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‘Monk’ Turned Mogul Is a Fraud, SEC Says

SEATTLE (CN) - A real estate developer diverted siphoned nearly $18 million from Chinese investors who sent him $125 million, seeking residency under a visa program, the Securities and Exchange Commission claims in court.

The SEC on Monday froze the assets of Lobsang Dargey, of Bellevue, and his "Path America" companies.

Dargey, 41, and his cronies "fraudulently raised at least $125 million through their sales of securities to 250 investors and collected at least $11 million in additional fees," the SEC says in its civil fraud complaint.

Dargey had his "investors" send $500,000 apiece to an offshore bank, and $45,000 in "administrative fees" to U.S. accounts, according to the SEC. It claims he spent $14.7 million of the money on unrelated projects and $3 million on himself, including a $2.5 million home and $350,000 on gambling.

The EB-5 visa program allows foreign nationals to qualify for citizenship if they invest $500,000 in business that create or preserve at least 10 jobs for U.S. workers.

Dargey and his companies sold securities to Chinese investors, ostensibly for a farmer's market and mixed-use commercial and resident development in Everett, north of Seattle. But they "misappropriated" $17.6 million of it, the SEC says.

Defendants include Path America, Path America Farmer's Market, Path America Kingco, Path America Tower and Path America Tower Seattle. Relied defendants Potala Shoreline and Potala Village Kirkland, also owned by Dargey, also profited from the frauds, according to the SEC.

Using U.S. residency as a "lure," the SEC says, "and the promise of investment returns, defendants have targeted and continue to target Chinese investors in a scheme to sell securities to finance two different real estate projects, a skyscraper in downtown Seattle and a mixed-use commercial and residential development containing a farmer's market in Everett, Washington."

"However, rather than use the money solely for the projects for which it was purportedly raised, defendants have misappropriated approximately $17.6 million. For example, Defendant Dargey misappropriated approximately $2.5 million of investor funds to purchase a residence in Bellevue, Washington.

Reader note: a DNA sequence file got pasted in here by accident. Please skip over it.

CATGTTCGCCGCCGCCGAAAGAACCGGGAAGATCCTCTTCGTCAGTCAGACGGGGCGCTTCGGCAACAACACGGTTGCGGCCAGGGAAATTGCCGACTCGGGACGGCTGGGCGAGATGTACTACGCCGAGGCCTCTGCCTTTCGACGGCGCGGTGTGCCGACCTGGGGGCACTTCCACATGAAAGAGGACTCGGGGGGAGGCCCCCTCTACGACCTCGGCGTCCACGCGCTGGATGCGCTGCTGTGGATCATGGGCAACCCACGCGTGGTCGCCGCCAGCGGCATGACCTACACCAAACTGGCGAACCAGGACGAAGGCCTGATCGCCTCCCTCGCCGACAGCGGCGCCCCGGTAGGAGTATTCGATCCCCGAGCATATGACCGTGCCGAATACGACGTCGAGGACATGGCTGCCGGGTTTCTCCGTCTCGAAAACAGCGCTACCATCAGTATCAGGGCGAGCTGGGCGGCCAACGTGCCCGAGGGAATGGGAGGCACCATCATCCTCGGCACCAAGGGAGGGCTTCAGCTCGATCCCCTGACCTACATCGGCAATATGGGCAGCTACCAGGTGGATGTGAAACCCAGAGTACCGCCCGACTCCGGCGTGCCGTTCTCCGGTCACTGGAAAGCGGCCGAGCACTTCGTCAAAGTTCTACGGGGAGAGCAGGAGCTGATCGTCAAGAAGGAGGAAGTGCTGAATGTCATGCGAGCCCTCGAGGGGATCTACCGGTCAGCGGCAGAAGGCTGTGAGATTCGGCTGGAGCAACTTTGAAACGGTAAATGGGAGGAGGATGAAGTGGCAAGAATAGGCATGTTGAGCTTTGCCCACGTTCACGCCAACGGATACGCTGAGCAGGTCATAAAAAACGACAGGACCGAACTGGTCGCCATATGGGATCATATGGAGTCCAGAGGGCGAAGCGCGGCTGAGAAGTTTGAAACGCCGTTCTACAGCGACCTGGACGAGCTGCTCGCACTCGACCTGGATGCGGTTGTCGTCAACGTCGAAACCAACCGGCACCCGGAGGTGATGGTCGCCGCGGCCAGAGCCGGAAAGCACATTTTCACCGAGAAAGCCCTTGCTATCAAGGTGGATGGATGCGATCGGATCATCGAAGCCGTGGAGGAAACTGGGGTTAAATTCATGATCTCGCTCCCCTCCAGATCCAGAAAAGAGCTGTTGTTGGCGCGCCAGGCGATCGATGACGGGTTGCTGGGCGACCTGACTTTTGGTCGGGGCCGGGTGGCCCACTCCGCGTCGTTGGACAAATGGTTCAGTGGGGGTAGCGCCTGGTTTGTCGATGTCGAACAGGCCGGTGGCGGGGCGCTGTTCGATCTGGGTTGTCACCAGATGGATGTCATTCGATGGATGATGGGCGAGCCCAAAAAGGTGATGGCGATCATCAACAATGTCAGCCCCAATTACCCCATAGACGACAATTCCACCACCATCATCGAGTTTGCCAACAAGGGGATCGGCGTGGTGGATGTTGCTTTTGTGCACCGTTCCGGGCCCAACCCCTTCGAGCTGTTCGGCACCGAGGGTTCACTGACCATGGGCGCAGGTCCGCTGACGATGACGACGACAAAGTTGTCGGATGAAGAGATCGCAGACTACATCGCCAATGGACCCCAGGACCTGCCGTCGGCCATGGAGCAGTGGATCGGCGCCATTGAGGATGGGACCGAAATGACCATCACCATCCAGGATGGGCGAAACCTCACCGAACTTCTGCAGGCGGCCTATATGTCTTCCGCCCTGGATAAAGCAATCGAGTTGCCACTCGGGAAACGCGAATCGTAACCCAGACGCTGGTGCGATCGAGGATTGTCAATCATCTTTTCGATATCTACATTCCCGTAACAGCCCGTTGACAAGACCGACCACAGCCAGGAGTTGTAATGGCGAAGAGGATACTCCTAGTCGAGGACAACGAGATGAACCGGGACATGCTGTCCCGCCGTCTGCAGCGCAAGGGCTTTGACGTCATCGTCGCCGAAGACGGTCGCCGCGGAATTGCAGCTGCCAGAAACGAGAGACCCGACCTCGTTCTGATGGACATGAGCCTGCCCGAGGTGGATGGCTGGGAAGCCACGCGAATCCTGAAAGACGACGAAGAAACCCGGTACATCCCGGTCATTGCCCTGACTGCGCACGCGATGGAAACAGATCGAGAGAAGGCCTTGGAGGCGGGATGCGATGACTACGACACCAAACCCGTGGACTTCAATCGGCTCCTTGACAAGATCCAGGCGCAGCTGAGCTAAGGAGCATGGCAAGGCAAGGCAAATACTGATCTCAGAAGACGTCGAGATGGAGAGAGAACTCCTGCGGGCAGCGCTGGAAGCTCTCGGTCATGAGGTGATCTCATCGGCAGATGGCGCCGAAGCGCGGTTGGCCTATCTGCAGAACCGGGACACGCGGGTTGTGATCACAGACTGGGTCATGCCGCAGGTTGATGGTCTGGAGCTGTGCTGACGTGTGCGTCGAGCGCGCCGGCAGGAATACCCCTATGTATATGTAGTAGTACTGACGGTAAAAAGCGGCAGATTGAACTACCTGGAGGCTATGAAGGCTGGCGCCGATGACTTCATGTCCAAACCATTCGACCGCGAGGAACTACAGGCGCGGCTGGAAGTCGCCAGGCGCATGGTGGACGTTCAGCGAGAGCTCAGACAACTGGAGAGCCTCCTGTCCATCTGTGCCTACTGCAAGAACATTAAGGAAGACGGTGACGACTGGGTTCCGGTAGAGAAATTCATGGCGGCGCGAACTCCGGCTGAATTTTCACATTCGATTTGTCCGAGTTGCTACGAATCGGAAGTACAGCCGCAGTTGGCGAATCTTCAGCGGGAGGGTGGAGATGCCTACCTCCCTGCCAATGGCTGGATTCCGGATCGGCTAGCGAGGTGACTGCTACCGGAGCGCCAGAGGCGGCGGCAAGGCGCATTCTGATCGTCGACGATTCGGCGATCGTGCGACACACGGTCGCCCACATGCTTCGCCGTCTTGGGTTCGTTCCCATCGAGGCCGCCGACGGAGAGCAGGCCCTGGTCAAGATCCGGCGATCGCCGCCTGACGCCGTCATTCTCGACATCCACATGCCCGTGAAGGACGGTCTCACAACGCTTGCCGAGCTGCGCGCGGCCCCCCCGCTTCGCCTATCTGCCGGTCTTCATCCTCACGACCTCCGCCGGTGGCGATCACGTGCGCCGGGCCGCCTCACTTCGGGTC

"Further, Dargey made cash withdrawals of investor funds totaling approximately $350,000, including more than $200,000 withdrawn at 14 different casinos in Washington, Nevada, California, and British Columbia, Canada.

"Defendants have also misappropriated approximately $14.7 million of investor funds for use in real estate projects under Dargey's control through relief defendants Potala Shoreline, LLC and Potala Village Kirkland, LLC, which are unrelated to the projects for which the funds were raised."

The SEC seeks disgorgement, an accounting, and an injunction ordering Dargey, among other things, to return any money he's sent out of the country. It also wants his house and other property he allegedly bought with more than $6 million of the pilfered money.

"We allege that Dargey promised investors their money would be used to develop specific real estate projects approved under the EB-5 program, but he misused millions of dollars to enrich himself and jeopardized investors' prospects for U.S. residency," the SEC said in a statement.

Dargey's attorney, John Wolfe, with Orrick, Herrington & Sutcliffe, did not immediately respond to a request for comment.

Dargey's "Potala" projects are named after Potala Palace, the home of the Dalai Lama in Lhasa, Tibet, until he had to flee Chinese persecution. Dargey told the Times he used to be a monk in Tibet.

Washington Lt. Gov. Brad Owen took a trip to Shanghai last year paid for by a Path America company, the Seattle Times reported. Owen told the newspaper Monday that it was "incredibly, incredibly upsetting" to hear that Dargey has been accused of fraud.


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